I will never know the coffee growers whose beans I buy, but I do know young immigrants from Mexico and Central America who go to the school where I teach. I don’t know if they are here legally or not. I hope Virginia never passes the racist anti- immigrant laws that seem to be sweeping the nation that will require me to know. Yes, I said racist. While the laws may be intended to deal with immigrants who are not here legally, I know that they will affect anyone who does not look like me.

I want to know more, though, about immigration issues and about what I am called to do as a Unitarian Universalist. I know it’s about more than buying the right kind of coffee. I think it may take me back to the Rollareena in Medford, Oregon where I saw those boys from Mexico as different, as scary.


What kind of world do you want to live in?

What kind of country do you want this to be for your children and grandchildren and their children and grandchildren?

I’ll confess . . . I was having trouble with this sermon.  I just couldn’t get it down on paper.  The ideas – too many ideas – were swirling around in my brain and I just couldn’t find a focus.  (And I’m talking about during my drive to church this morning!)

But then my youngest son, Lester, called me.  He’d been asleep when I’d left and so he wanted to say goodbye.  And when I heard his voice on the phone – interrupting what I’d thought was finally the angle I was looking for – I heard this other voice as well:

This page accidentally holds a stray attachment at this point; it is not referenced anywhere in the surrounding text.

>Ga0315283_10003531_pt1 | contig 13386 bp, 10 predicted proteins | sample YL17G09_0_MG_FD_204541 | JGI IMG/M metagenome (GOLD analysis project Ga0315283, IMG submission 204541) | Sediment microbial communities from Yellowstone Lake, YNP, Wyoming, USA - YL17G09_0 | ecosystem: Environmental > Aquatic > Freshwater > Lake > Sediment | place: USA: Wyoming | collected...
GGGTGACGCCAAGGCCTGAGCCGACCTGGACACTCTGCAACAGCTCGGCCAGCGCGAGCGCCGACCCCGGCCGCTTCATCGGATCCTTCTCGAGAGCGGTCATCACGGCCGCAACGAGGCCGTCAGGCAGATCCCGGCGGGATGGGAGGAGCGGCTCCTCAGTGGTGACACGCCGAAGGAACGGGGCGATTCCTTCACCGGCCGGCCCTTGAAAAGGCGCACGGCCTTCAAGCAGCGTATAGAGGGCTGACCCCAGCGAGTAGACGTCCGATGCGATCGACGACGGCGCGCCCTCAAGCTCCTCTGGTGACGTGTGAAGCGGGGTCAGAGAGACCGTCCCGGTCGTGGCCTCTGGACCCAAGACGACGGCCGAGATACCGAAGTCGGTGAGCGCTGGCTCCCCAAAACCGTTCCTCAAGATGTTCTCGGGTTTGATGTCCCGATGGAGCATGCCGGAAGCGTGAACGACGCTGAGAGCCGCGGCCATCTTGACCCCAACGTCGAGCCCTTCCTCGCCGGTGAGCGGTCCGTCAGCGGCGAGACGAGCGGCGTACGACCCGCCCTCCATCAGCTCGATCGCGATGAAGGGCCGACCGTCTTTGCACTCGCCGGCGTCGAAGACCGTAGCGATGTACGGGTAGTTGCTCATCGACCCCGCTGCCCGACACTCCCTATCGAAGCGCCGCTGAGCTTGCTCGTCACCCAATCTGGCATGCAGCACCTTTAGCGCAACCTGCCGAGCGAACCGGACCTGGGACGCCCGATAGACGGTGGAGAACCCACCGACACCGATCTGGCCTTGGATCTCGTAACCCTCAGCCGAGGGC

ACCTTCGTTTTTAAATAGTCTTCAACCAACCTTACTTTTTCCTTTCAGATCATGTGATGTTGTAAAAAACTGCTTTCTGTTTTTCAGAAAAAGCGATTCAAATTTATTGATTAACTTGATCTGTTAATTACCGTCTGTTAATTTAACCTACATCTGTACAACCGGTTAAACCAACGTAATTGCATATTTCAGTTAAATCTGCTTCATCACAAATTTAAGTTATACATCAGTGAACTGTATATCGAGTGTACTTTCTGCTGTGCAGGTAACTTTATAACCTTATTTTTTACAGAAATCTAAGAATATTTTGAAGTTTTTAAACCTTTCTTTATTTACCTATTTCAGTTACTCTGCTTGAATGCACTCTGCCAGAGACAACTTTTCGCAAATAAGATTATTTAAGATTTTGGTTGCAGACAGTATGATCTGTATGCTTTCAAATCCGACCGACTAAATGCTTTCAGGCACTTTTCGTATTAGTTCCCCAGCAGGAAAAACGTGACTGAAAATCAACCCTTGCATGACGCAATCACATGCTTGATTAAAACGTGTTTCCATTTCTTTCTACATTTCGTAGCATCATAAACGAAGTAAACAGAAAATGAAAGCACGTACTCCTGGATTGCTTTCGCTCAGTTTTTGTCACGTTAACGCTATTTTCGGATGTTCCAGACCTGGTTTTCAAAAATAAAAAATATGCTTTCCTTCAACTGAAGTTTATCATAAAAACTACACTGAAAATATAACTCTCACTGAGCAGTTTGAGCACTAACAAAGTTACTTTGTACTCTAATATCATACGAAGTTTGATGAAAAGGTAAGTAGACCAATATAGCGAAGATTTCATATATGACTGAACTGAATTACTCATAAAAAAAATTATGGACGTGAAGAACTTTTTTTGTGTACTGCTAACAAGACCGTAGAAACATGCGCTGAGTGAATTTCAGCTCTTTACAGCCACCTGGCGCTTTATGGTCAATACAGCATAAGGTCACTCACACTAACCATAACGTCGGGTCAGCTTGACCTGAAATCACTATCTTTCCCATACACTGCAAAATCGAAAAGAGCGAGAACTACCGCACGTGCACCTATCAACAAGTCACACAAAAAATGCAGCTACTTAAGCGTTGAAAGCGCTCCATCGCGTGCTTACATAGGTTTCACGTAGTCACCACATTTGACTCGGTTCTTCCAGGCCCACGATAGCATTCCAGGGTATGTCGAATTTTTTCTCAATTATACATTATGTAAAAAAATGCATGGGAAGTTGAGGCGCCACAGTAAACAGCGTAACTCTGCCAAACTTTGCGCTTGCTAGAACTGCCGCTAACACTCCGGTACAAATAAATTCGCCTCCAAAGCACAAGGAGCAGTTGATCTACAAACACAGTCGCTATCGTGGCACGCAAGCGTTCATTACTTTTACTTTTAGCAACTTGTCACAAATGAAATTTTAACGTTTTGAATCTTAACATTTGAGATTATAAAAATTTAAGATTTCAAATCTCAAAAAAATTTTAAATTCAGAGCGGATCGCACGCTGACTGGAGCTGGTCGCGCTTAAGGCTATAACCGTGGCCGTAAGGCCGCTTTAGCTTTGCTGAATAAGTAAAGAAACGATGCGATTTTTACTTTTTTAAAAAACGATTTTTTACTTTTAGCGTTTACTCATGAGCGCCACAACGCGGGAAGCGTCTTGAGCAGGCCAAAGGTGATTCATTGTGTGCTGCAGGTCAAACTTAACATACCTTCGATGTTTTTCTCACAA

What kind of world do you want to live in?

It’s certainly some kind of synchronicity that this sermon is being given on what is often called “UN Sunday,” the Sunday closest to the anniversary of the founding of the United Nations.  That organization was born from a vision of a world community of peace and justice in which, as we’d say, “the inherent worth and dignity of each individual” in every corner of the globe was affirmed, protected, and nurtured.

I’d wager that this is the kind of world you want.  A world in which people are free to care for their families and their fellows, a world without oppression, a world of peace.

This topic of immigration is often cast as a purely legal one.  And a simple one at that.  They – and there’s always a “they” isn’t there? – are here illegally.  They are breaking the law.  They should have gotten “in line” and followed the rules – they wouldn’t be having (or causing) these problems if they had.

But few things in this world are as simple as some would like them to be.  For one thing, there really is no line.  It’s more like a maze, a tangle of red tape and bureaucratic hoops.  Due to application processing backlogs, the wait for a permanent residency visa for those who fall into the “Family Preference” category (and that’s the front of this supposed line) ranges from two or three years to over twenty, depending on an applicant’s sub-sub-category and country of origin. 

And then there’s the question of why.  Words are important.  If we hear, “we’re being overrun by hordes of illegals,” as some have been saying, then there’s the likelihood that we’ll have one kind of response – fear, defensiveness.  If, on the other hand, we hear that there’s been an increase in undocumented workers crossing the border illegally, we’re likely to have a different reaction – a desire to find out why.